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Orange, residents, officials want one budget to vote on

ORANGE — The idea of voters pondering two distinct sets of budget numbers for the third annual town meeting in a row has raised the hackles of some residents and officials this past week.

“If the Finance Committee puts out more than one budget, we’re going to get lynched … there will be a hanging in the square,” Finance Committee Chairwoman Linda Smith said this week. “People are tired of (officials presenting) two budgets.”

She said the Finance Committee agreed to present one budget at town meeting next Monday.

Smith said for two years running, voters received two budgets as they walked into town meeting, one presented by the Finance Committee, and an alternative version. Last year, Selectman Kathy Reinig presented an alternative budget and in 2011, former Town Administrator Rick Kwiatkowski did the same.

According to Smith, the presentation of multiple budgets confuses voters, derails town meeting, and gives the impression there is little unity among officials. The Town Governance Study Committee report drew similar conclusions and recommended a single budget be presented at town meeting.

But selectmen’s Chairwoman Reinig said she and Town Administrator Diana Schindler are advocating for the inclusion of an additional column on the Finance Committee budget reflecting recommendations by Schindler.

“This is not a second budget,” she emphasized.

Schindler’s budget, which is also balanced, is now $110,000 higher than the Finance Committee one.

Reinig said the additional column is critical so voters know the town administrator recommends higher funding for departments to operate effectively.

“There needs to be some way for the public to know so they can ask questions … and make decisions to either put more money in some line items or understand why services are cut.”

According to Reinig, the Finance Committee budget has more conservative estimates of local revenues because they are “looking at the ones that are coming in short not the ones that are coming in long ... but we’re coming in on target for local receipts overall,” Reinig said.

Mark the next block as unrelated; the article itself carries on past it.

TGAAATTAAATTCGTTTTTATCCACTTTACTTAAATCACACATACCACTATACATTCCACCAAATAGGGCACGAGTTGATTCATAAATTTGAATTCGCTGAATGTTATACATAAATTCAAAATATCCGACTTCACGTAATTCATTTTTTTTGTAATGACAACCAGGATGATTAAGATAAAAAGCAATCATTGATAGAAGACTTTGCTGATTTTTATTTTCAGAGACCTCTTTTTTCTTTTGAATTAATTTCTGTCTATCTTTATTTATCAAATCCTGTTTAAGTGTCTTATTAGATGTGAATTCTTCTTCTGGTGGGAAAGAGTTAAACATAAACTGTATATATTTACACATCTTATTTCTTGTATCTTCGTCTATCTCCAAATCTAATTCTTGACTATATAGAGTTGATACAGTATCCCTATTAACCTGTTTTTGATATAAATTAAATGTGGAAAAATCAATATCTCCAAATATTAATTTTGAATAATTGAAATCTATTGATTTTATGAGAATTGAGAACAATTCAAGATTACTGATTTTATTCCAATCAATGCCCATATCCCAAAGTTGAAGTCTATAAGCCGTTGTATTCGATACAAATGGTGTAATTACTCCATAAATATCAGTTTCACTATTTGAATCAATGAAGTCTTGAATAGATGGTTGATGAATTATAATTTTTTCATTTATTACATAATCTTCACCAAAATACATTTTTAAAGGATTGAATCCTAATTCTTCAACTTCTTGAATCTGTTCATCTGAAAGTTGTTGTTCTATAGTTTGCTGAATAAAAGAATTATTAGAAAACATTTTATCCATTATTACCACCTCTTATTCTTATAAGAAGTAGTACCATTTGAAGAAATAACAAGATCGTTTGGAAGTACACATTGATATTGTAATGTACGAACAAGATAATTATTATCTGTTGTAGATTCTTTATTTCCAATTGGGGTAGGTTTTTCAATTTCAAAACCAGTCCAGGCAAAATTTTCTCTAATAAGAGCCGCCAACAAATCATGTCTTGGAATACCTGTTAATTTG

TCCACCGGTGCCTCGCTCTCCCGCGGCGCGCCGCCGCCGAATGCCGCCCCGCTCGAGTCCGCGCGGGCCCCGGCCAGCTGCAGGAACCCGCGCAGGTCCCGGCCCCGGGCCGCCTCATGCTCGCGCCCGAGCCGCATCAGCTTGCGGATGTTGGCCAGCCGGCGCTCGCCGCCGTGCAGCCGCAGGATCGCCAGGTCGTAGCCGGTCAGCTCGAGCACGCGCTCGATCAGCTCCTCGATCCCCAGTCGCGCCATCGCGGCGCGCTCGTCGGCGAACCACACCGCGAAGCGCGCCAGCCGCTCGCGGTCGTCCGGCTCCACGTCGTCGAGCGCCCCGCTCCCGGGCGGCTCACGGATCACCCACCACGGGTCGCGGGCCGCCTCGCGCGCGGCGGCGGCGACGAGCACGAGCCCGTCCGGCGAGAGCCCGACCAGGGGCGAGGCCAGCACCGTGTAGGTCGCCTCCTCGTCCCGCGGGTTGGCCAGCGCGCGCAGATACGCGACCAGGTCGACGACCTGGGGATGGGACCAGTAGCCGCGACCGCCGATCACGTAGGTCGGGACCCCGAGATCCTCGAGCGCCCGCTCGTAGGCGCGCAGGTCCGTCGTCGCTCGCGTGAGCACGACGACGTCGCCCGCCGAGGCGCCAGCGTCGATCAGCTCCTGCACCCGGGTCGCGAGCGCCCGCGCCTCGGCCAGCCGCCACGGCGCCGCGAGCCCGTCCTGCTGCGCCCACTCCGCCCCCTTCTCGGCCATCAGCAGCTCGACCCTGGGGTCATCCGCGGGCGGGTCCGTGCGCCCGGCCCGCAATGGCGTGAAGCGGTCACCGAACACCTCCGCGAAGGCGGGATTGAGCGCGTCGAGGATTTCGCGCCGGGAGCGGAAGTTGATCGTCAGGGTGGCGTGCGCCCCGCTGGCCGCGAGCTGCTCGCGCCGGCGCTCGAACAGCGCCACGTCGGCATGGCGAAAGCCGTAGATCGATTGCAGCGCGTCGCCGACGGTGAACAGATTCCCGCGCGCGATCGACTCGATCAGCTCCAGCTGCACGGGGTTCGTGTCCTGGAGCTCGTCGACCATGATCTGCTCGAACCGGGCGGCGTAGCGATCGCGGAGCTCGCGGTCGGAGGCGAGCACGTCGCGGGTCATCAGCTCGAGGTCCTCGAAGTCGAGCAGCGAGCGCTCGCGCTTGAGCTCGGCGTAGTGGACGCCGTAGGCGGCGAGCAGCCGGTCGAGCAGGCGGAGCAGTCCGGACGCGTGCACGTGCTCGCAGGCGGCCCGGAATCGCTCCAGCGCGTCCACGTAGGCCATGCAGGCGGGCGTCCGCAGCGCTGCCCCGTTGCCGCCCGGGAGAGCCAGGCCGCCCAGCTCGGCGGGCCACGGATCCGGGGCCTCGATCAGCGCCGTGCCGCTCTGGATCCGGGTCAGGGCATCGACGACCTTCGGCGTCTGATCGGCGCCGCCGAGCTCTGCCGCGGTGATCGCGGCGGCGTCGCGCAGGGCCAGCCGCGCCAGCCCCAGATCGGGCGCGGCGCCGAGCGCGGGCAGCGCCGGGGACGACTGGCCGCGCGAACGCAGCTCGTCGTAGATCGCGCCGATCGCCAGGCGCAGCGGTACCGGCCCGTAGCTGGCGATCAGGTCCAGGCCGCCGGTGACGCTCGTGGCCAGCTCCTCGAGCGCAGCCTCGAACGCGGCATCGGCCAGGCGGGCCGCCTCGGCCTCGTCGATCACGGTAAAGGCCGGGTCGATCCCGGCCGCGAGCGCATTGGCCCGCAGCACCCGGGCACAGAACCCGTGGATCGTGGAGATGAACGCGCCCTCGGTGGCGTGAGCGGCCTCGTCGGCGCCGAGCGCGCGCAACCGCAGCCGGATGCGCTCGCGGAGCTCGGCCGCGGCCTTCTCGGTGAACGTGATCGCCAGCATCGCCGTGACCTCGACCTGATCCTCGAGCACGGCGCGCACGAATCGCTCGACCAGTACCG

According to Reinig, Schindler estimates revenues for next year are roughly equal to this year’s estimates. “This is conservative,” she said.

But Smith said this year’s revenue is $200,000 lower than estimates. And she holds little hope the town will glean much of those receipts which are in collection and over 120 days past due.

According to Smith, Finance Committee revenue figures are based on the assessors’ projections for new growth and on collection agency estimates for this year’s ambulance revenues.

“You can only spend what you have and spending more than that doesn’t cover your budget,” she said.

But Reinig said Schindler has worked closely with state officials in preparing the projections. “They are keeping a close eye on us … they won’t allow us to put in (revenue) numbers that are not realistic.”

The town’s fiscal crisis and excessive debt burden has threatened the stability of local funds in recent years. The state now gives Orange no wiggle room in developing a balanced budget that must be approved at the spring town meeting.

Reinig added that it’s important to project revenue accurately as, “We only have access to the revenue we declare up front.”

If projections fall short of actual revenue, “we wouldn’t have access to it for the entirety of another year.”

Smith said the Finance Committee “has worked diligently to prepare accurate revenue figures.”

In recent years, she added the town held special town meetings in the fall to make budget cuts when revenues fell short of target.

“That’s what we’re trying to avoid. Just because it’s what you want doesn’t mean it’s reality,” she said in apparent reference to Schindler’s revenue estimates.

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